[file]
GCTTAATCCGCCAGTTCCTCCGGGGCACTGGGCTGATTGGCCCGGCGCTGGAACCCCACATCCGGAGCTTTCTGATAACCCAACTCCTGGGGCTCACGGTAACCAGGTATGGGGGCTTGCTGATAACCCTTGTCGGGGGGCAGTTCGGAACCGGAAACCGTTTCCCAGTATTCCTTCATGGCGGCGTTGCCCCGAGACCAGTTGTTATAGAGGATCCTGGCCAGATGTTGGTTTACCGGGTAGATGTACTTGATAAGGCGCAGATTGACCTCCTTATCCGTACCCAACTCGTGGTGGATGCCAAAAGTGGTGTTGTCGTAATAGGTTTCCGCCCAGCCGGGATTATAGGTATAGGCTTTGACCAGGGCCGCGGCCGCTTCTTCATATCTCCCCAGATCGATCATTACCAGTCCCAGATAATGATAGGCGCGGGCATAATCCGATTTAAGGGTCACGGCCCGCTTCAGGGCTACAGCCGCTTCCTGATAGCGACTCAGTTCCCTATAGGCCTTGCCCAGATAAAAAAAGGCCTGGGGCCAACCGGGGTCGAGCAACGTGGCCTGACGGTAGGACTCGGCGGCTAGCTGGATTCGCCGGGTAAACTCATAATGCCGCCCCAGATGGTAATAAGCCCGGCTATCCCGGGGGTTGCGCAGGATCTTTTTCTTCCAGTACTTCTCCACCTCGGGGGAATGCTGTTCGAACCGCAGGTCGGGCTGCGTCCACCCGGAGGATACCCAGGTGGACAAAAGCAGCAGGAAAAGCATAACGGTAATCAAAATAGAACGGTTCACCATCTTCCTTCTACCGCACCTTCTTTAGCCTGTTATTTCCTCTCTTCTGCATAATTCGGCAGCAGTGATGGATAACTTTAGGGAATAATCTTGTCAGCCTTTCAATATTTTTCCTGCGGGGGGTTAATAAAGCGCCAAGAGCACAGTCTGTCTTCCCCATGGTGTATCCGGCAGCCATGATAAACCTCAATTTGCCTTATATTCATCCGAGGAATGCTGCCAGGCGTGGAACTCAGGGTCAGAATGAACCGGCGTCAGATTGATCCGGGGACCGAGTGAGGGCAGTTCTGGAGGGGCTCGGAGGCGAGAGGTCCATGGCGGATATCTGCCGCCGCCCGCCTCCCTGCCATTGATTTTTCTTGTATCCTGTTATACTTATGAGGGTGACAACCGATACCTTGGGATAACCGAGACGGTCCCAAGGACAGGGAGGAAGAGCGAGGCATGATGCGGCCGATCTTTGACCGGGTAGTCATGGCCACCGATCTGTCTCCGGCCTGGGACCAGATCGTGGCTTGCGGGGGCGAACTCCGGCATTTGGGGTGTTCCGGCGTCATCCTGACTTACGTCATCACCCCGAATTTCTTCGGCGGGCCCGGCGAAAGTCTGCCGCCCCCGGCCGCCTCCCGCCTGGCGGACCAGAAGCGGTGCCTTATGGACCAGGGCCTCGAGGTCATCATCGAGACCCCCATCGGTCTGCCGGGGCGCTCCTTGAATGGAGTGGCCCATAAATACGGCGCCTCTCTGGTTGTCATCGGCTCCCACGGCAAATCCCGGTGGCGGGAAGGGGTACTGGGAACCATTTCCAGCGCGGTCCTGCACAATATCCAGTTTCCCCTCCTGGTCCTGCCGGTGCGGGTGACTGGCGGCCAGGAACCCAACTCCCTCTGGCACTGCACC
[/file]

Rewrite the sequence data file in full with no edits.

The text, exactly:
GCTTAATCCGCCAGTTCCTCCGGGGCACTGGGCTGATTGGCCCGGCGCTGGAACCCCACATCCGGAGCTTTCTGATAACCCAACTCCTGGGGCTCACGGTAACCAGGTATGGGGGCTTGCTGATAACCCTTGTCGGGGGGCAGTTCGGAACCGGAAACCGTTTCCCAGTATTCCTTCATGGCGGCGTTGCCCCGAGACCAGTTGTTATAGAGGATCCTGGCCAGATGTTGGTTTACCGGGTAGATGTACTTGATAAGGCGCAGATTGACCTCCTTATCCGTACCCAACTCGTGGTGGATGCCAAAAGTGGTGTTGTCGTAATAGGTTTCCGCCCAGCCGGGATTATAGGTATAGGCTTTGACCAGGGCCGCGGCCGCTTCTTCATATCTCCCCAGATCGATCATTACCAGTCCCAGATAATGATAGGCGCGGGCATAATCCGATTTAAGGGTCACGGCCCGCTTCAGGGCTACAGCCGCTTCCTGATAGCGACTCAGTTCCCTATAGGCCTTGCCCAGATAAAAAAAGGCCTGGGGCCAACCGGGGTCGAGCAACGTGGCCTGACGGTAGGACTCGGCGGCTAGCTGGATTCGCCGGGTAAACTCATAATGCCGCCCCAGATGGTAATAAGCCCGGCTATCCCGGGGGTTGCGCAGGATCTTTTTCTTCCAGTACTTCTCCACCTCGGGGGAATGCTGTTCGAACCGCAGGTCGGGCTGCGTCCACCCGGAGGATACCCAGGTGGACAAAAGCAGCAGGAAAAGCATAACGGTAATCAAAATAGAACGGTTCACCATCTTCCTTCTACCGCACCTTCTTTAGCCTGTTATTTCCTCTCTTCTGCATAATTCGGCAGCAGTGATGGATAACTTTAGGGAATAATCTTGTCAGCCTTTCAATATTTTTCCTGCGGGGGGTTAATAAAGCGCCAAGAGCACAGTCTGTCTTCCCCATGGTGTATCCGGCAGCCATGATAAACCTCAATTTGCCTTATATTCATCCGAGGAATGCTGCCAGGCGTGGAACTCAGGGTCAGAATGAACCGGCGTCAGATTGATCCGGGGACCGAGTGAGGGCAGTTCTGGAGGGGCTCGGAGGCGAGAGGTCCATGGCGGATATCTGCCGCCGCCCGCCTCCCTGCCATTGATTTTTCTTGTATCCTGTTATACTTATGAGGGTGACAACCGATACCTTGGGATAACCGAGACGGTCCCAAGGACAGGGAGGAAGAGCGAGGCATGATGCGGCCGATCTTTGACCGGGTAGTCATGGCCACCGATCTGTCTCCGGCCTGGGACCAGATCGTGGCTTGCGGGGGCGAACTCCGGCATTTGGGGTGTTCCGGCGTCATCCTGACTTACGTCATCACCCCGAATTTCTTCGGCGGGCCCGGCGAAAGTCTGCCGCCCCCGGCCGCCTCCCGCCTGGCGGACCAGAAGCGGTGCCTTATGGACCAGGGCCTCGAGGTCATCATCGAGACCCCCATCGGTCTGCCGGGGCGCTCCTTGAATGGAGTGGCCCATAAATACGGCGCCTCTCTGGTTGTCATCGGCTCCCACGGCAAATCCCGGTGGCGGGAAGGGGTACTGGGAACCATTTCCAGCGCGGTCCTGCACAATATCCAGTTTCCCCTCCTGGTCCTGCCGGTGCGGGTGACTGGCGGCCAGGAACCCAACTCCCTCTGGCACTGCACC